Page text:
Life never happens quite as expected. In my last ACHA post, I wrote about my plan to raise money for ACHA by walking a mile for every set amount (for instance, $20 or $25)—that I'd ask family and friends to donate in support of a worthy cause that means so much to me. Roughly a month later I needed their help, but not as I expected.
My apartment building caught fire, leaving all the residents of the building without a home. In a very short period of time I realized that for all the hurdles and struggles I face, I am strong. I am resilient.
I often marvel at the strength the infant Kelly had, to face so much adversity—physically, emotionally and spiritually—as a child and flourish. I started to wonder over the past few years if that strength still existed. How could I choose to fight when I was so small yet struggle in day-to-day existence? How weak did that make me?
The morning after the fire, I woke up at my parents' house with an odd mixture of calm and focus. So much was out of my control. I took charge of that which I could and trusted others to handle the rest. In a day and age when we try to micromanage every aspect of our lives, we sometimes forget to trust one another. To let someone help us. To accept assistance when offered. Does that make us less capable, less independent?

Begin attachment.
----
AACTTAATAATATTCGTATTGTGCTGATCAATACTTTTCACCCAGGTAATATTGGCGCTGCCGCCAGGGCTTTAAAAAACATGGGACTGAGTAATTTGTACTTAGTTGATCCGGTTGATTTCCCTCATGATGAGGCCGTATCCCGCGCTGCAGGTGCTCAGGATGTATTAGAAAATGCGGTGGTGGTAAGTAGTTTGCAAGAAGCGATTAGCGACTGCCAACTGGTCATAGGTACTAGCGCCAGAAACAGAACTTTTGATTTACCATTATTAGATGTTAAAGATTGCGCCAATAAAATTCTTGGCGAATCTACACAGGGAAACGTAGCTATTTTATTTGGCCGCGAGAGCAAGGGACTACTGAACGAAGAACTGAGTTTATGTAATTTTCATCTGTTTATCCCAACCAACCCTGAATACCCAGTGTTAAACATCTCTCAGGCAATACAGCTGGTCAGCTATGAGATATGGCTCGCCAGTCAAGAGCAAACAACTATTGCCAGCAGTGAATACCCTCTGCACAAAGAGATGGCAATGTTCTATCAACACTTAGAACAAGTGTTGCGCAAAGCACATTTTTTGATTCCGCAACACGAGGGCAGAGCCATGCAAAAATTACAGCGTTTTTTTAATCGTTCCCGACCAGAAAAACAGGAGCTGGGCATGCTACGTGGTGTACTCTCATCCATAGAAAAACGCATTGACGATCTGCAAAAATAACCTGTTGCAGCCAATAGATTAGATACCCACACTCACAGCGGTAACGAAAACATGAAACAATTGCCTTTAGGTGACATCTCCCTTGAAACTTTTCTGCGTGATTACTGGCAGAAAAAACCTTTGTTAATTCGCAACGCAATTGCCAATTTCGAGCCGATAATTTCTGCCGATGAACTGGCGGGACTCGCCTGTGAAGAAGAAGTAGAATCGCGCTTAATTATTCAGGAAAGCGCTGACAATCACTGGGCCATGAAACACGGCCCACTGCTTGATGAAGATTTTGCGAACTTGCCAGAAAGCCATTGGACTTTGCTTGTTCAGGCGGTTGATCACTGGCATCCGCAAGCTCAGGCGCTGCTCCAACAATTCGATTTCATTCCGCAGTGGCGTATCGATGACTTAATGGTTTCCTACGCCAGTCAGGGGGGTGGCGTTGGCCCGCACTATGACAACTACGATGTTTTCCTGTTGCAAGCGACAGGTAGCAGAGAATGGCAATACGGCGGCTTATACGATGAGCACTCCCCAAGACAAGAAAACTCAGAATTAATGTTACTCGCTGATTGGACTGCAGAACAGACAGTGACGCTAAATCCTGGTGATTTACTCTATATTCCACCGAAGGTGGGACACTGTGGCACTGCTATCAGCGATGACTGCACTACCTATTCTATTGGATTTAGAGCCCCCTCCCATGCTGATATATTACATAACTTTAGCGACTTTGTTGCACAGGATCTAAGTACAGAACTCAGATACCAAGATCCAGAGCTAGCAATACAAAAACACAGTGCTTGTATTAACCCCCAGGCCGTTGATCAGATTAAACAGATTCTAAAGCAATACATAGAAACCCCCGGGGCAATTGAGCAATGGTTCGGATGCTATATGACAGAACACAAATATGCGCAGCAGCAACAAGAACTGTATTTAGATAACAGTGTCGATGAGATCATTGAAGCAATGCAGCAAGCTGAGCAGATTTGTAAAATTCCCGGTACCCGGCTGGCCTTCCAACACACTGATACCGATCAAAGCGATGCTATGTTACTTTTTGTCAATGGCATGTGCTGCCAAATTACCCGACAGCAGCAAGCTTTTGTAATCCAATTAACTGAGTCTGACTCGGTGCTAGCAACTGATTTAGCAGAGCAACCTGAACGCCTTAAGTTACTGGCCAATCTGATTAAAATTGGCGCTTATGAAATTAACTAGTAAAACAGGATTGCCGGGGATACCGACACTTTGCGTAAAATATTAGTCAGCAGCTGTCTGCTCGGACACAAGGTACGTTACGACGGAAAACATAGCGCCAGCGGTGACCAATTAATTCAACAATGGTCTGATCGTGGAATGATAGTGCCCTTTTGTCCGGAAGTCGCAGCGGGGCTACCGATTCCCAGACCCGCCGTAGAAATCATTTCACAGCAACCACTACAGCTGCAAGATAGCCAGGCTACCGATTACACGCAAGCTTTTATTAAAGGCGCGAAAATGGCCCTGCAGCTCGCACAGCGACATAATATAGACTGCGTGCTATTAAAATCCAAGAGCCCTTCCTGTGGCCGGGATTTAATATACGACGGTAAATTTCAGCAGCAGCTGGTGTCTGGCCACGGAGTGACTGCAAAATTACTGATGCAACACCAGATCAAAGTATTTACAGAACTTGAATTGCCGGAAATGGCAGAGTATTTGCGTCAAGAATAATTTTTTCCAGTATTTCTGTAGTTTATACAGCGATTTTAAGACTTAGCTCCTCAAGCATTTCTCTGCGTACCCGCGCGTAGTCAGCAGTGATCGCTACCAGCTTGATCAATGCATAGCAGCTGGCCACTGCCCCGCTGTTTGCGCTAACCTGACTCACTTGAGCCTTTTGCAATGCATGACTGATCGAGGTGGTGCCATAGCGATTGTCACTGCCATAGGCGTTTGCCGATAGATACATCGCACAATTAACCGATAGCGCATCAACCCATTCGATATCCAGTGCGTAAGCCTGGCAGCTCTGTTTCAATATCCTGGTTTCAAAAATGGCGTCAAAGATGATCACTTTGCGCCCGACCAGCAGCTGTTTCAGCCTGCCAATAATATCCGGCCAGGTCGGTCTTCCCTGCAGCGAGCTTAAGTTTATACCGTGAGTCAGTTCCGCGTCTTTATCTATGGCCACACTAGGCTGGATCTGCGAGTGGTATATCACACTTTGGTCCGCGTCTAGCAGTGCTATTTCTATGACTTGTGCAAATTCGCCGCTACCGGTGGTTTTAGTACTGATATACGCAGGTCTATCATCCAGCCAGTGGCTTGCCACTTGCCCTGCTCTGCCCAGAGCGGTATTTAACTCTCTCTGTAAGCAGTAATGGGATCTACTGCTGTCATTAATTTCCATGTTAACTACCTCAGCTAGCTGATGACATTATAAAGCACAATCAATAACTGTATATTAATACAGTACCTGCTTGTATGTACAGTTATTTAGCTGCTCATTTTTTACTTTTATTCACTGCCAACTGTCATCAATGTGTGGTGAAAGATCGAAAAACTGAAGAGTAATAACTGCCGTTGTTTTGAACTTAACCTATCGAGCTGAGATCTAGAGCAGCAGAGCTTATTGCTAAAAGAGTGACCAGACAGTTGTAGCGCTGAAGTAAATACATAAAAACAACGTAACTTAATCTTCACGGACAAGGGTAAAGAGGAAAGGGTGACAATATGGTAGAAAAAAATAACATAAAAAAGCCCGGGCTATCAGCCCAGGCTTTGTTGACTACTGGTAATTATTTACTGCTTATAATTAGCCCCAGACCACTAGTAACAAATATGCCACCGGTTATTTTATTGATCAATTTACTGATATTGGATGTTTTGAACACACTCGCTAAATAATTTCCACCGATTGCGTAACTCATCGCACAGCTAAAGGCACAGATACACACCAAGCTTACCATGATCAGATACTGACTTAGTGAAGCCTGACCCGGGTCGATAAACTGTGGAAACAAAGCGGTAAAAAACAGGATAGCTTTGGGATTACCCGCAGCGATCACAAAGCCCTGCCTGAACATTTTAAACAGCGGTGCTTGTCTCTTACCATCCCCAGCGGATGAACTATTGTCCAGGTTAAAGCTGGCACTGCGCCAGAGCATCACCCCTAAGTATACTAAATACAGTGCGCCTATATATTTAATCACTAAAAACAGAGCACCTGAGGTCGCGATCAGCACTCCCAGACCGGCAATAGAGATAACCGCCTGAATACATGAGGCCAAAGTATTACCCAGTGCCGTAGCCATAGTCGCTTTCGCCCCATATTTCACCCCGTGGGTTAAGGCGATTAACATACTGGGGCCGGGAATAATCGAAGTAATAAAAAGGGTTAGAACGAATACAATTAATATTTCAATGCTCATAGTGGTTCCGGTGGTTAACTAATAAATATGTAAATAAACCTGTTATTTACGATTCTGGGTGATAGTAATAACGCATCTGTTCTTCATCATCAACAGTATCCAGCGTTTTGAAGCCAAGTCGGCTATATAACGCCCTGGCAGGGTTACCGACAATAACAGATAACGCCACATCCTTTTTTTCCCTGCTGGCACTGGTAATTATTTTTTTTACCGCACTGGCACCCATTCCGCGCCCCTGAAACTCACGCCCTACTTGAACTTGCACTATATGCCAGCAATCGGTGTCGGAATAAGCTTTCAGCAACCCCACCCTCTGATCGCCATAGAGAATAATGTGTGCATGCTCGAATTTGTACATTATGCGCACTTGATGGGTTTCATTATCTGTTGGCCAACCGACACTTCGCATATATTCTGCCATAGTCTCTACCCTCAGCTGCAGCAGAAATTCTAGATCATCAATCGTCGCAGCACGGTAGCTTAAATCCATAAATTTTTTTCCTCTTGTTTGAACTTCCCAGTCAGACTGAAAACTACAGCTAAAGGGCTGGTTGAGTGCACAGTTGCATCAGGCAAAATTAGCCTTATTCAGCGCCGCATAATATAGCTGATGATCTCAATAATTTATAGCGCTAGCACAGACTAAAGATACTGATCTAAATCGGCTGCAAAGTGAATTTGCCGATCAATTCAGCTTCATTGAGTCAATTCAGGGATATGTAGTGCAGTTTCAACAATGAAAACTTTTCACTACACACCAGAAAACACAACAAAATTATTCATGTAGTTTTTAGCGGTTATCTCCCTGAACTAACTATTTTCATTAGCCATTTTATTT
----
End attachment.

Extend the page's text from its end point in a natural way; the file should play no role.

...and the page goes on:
If my spirit knew in my infant body that the people around me could help, then why was I determined to do it all myself now? At 20 months old, I was dependent on everyone: My parents, doctors, nurses and surgeons. Decisions were made for me by individuals who were capable of understanding the seriousness of the situation and responding accordingly. I took control of what I could, my decision to LIVE.
It's been three weeks since the fire, and I've learned so much about my strengths, but also those of people around me. So many amazing people reached out a hand to help. My family, friends, co-workers, even my local pharmacist. Their generosity moved me and humbled me. We're all on a journey, finding our own way through life. Some individuals simply choose to extend a hand and walk alongside another. For all those generous spirits—“Thank You!"
P.S. I salvaged this framed artwork from my apartment and my mother hung it in the guest room for me. It was drawn by my aunt, from a photo of me when I was about 4 or 5—a reminder to me during this tough time that I went through a great deal worse and flourished.
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